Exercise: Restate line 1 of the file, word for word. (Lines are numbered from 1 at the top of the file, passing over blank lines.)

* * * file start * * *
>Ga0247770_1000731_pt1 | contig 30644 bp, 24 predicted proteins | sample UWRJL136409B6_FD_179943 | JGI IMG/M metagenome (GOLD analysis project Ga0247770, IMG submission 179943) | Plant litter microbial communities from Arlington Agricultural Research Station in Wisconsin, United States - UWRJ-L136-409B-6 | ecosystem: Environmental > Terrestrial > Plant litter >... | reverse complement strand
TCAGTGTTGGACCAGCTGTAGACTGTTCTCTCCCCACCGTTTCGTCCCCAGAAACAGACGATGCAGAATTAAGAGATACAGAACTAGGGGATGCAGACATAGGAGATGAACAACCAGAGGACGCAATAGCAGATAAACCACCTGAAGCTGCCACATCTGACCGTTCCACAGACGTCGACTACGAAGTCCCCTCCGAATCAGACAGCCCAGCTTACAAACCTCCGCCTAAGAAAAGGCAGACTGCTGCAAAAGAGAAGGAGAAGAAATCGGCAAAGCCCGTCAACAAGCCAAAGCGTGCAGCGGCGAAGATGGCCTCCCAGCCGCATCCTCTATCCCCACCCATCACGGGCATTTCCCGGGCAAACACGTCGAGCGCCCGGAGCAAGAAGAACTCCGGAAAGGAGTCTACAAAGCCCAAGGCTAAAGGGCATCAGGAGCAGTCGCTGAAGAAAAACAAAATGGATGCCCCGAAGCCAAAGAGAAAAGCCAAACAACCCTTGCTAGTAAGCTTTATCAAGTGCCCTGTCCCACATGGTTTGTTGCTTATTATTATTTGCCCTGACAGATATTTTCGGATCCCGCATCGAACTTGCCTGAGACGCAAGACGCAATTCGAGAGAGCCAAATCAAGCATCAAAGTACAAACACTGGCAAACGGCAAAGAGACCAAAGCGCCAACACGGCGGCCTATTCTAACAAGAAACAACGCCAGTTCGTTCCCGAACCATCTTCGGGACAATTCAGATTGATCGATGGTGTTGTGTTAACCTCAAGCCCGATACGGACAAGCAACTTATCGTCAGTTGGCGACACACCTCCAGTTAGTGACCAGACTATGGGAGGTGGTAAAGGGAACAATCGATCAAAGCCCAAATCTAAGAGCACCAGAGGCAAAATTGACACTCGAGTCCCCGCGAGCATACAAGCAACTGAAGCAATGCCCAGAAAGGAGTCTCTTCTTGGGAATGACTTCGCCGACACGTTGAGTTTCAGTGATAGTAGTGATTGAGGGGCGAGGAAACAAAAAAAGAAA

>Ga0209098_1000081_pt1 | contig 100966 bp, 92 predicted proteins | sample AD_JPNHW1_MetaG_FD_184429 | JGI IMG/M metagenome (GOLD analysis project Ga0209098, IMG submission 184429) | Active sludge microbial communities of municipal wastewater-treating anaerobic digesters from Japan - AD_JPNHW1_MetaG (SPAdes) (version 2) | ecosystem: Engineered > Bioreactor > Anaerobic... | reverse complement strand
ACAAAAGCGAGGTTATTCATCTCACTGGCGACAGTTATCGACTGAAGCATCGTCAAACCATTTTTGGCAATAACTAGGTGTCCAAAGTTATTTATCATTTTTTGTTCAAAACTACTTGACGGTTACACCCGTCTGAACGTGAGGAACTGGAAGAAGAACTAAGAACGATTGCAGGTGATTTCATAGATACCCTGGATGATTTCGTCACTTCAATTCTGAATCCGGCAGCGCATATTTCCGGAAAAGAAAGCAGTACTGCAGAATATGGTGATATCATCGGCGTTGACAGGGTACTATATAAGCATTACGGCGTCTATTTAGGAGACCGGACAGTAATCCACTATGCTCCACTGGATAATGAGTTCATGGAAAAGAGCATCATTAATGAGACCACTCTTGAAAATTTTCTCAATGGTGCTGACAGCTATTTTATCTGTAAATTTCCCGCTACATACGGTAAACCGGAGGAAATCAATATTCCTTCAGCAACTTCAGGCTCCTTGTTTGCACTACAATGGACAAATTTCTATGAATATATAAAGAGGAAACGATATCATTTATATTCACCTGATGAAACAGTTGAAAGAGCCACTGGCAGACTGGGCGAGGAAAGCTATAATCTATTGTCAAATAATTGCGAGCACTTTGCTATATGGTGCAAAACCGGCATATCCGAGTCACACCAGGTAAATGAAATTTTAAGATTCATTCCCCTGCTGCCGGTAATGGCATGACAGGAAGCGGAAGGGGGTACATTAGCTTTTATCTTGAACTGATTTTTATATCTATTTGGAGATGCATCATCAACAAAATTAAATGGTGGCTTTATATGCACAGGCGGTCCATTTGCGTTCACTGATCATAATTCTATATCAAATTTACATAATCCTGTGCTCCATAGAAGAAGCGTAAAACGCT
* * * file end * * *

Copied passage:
>Ga0247770_1000731_pt1 | contig 30644 bp, 24 predicted proteins | sample UWRJL136409B6_FD_179943 | JGI IMG/M metagenome (GOLD analysis project Ga0247770, IMG submission 179943) | Plant litter microbial communities from Arlington Agricultural Research Station in Wisconsin, United States - UWRJ-L136-409B-6 | ecosystem: Environmental > Terrestrial > Plant litter >... | reverse complement strand